Scaruffi certainly does have a taste for the more "experimental", I would even say, edgy music. An interesting Scaruffi list would be best conventional-sounding albums.

Try Nebraska

'...Best convenetional sounding albums" would be an interesting list. I've actually thought in the past of making one myself, titled "best mainstream albums" (as if I'm guilty for liking something mainstream, damn Scaruffi). Only Springsteen album I like other than The River is Born in the USA. That's a good one, probably has better lyrics than Born to Run and is better in my opinion.

Scaruffi is overrated on a whole to be honest.

Judging from your content here, I can see that you disagree with his views on the Beatles. Beyond that obvious conflict, why do you think he is overrated? I think there are few critics more knowledgeable about rock music.

The strange thing is there is not an album on this list that I don't think is really good. I like some more than others, but all of these are up there...perhaps all in my top 100 rock. HectorG, a Scaruffist himself, noted that eventually you find a lot of great music outside of Scaruffi's influence, but I admit I haven't made that discovery yet myself. I reckon I'm one of those hopelessly naive Scaruffists.

I certainly hope there's a source beyond Scaruffi for great music. Hey, maybe a Listologist can lead the way! In the meantime, if you go to RYM, there are some users who have rated more than 13,000 records! Can't vouch for any specific user but there you go.

You're probably right that any one of Scaruffi's top albums could be in a rock fan's top 100. Even Flying Teapot is growing on me. The title track is actually an amazing jam. I may have to change my vote. Indeed, I encourage anyone to change their votes whenever they feel like. I intend for this to be an ongoing poll to daily weed out which album is just not fit to be on his list.

certainly there are sources beyond scaruffi, but it is a trust issue. i was burned for awhile when i was buying albums like Disreali Gears, Atom Heart Mother, and Rubber Soul and felt i was ripped off over and over again, and those are only 3 albums that come to mind first. i understand some people think the first and last of those albums are absolute masterpieces, but i DO NOT, and what is at stake is too precious - time, and money to a lesser degree. it would be nice for everyone to listen to 13,000+ albums if they had the means of doing so, but that is not realistic.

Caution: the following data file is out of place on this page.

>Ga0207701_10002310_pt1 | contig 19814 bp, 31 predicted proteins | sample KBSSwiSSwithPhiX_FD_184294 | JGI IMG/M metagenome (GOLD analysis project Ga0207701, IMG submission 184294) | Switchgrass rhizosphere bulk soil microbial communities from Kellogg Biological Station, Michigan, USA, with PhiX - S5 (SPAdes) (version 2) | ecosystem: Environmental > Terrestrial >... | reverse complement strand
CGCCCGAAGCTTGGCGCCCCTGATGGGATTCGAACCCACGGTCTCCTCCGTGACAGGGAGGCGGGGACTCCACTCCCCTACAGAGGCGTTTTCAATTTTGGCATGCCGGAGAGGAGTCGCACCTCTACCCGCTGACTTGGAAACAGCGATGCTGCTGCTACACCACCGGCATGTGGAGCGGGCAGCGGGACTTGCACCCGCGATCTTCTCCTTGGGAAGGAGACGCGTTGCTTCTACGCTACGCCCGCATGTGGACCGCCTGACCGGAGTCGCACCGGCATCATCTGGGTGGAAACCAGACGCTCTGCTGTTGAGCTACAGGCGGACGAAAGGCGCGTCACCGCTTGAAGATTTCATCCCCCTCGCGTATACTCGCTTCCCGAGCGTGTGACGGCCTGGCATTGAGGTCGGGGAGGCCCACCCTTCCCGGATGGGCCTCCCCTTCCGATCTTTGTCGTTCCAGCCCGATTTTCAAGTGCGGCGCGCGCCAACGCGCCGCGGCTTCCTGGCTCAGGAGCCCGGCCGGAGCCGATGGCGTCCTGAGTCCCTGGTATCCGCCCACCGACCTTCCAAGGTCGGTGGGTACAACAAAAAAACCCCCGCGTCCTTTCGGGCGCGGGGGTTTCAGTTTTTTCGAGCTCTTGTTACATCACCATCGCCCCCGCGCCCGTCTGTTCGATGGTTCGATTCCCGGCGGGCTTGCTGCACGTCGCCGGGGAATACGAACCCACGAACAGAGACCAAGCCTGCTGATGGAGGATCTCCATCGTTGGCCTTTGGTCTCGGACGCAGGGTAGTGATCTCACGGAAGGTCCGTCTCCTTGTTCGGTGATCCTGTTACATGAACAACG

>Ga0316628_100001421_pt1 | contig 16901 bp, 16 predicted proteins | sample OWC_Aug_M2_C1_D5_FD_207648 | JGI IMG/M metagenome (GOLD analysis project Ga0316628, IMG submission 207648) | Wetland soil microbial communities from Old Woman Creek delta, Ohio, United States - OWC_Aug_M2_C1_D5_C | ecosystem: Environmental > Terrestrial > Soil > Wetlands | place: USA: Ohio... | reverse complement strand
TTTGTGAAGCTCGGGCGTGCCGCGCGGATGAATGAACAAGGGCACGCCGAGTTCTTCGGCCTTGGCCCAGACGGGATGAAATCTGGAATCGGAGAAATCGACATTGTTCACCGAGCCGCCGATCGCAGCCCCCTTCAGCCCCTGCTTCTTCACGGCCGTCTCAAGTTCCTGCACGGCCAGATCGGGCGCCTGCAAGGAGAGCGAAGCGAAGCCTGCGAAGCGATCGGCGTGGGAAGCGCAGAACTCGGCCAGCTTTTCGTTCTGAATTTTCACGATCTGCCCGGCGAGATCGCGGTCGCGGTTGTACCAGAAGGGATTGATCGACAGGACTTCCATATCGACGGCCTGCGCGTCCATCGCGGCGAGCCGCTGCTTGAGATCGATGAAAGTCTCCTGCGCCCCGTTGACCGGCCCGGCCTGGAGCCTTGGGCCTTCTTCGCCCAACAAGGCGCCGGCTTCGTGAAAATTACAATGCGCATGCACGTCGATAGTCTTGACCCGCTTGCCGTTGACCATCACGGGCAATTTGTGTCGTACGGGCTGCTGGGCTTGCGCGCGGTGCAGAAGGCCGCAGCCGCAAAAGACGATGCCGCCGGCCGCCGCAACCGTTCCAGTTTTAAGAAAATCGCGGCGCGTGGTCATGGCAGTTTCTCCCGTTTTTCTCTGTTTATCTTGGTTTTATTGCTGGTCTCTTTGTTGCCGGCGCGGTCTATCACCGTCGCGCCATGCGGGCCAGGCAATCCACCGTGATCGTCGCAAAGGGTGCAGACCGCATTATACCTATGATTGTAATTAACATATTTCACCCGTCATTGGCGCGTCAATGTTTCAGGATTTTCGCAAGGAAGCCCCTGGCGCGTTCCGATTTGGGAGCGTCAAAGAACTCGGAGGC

for those who love scaruffi should follow his selections, and those who love NME should follow them, do not force yourself to like The Residents because some people do, but certainly give 'em a go if you have the means; and the same goes for The Beatles, or The Libertines (NME), but do not force yourself.

now that i have seen that number i wonder how many albums i have heard. i am going to start rating albums on that site and see how high the number gets!!!! i started a while back but stopped for some reason....

Scaruffi has probably opened the door to more great music than any other source I've known. For one critic, he's phenomenal. Most sources are magazines or websites staffed by a bunch of critics. I was certainly burned by Atom Heart Mother, too, but that was my own impulse purchase thanks to the unreliably intriguing cow on the cover.

Completely agree that music taste should not be forced upon anyone. With that said, you can gradually warm up to certain music. The Residents were originally a curiosity of mine, having read an article on Commercial Album's 25th anniversary in the Onion. I picked up their albums and was thoroughly spooked. I'd never heard such alien and somewhat disturbing material. "Constantinople" sounded like an assault on the listener, but "Bach is Dead" made me laugh. Over four years, I have come to love them. Meet the Residents, Not Available, Duck Stab ... I would list these among my favorite albums. They are startlingly original and resonant. Scaruffi's take on the so-called blank generation of rock music has only added to my appreciation of their vision. They came way before the new wave and it's interesting to link them thematically with Pere Ubu.

The great thing about Scaruffi's list and his body of knowledge is that you can take your time with it. He's done all the hard work for you. You have the rest of your life to pick up the material, listen to it, learn to take or leave it. All said and done, I agree with many of his picks. A few underrated here, a few overrated there, but generally I can see what he sees in the material.

If you're heading back to RYM, I'll be sure to friend you! As for the guy who rated 13K albums, your guess is as good as mine how he found the time.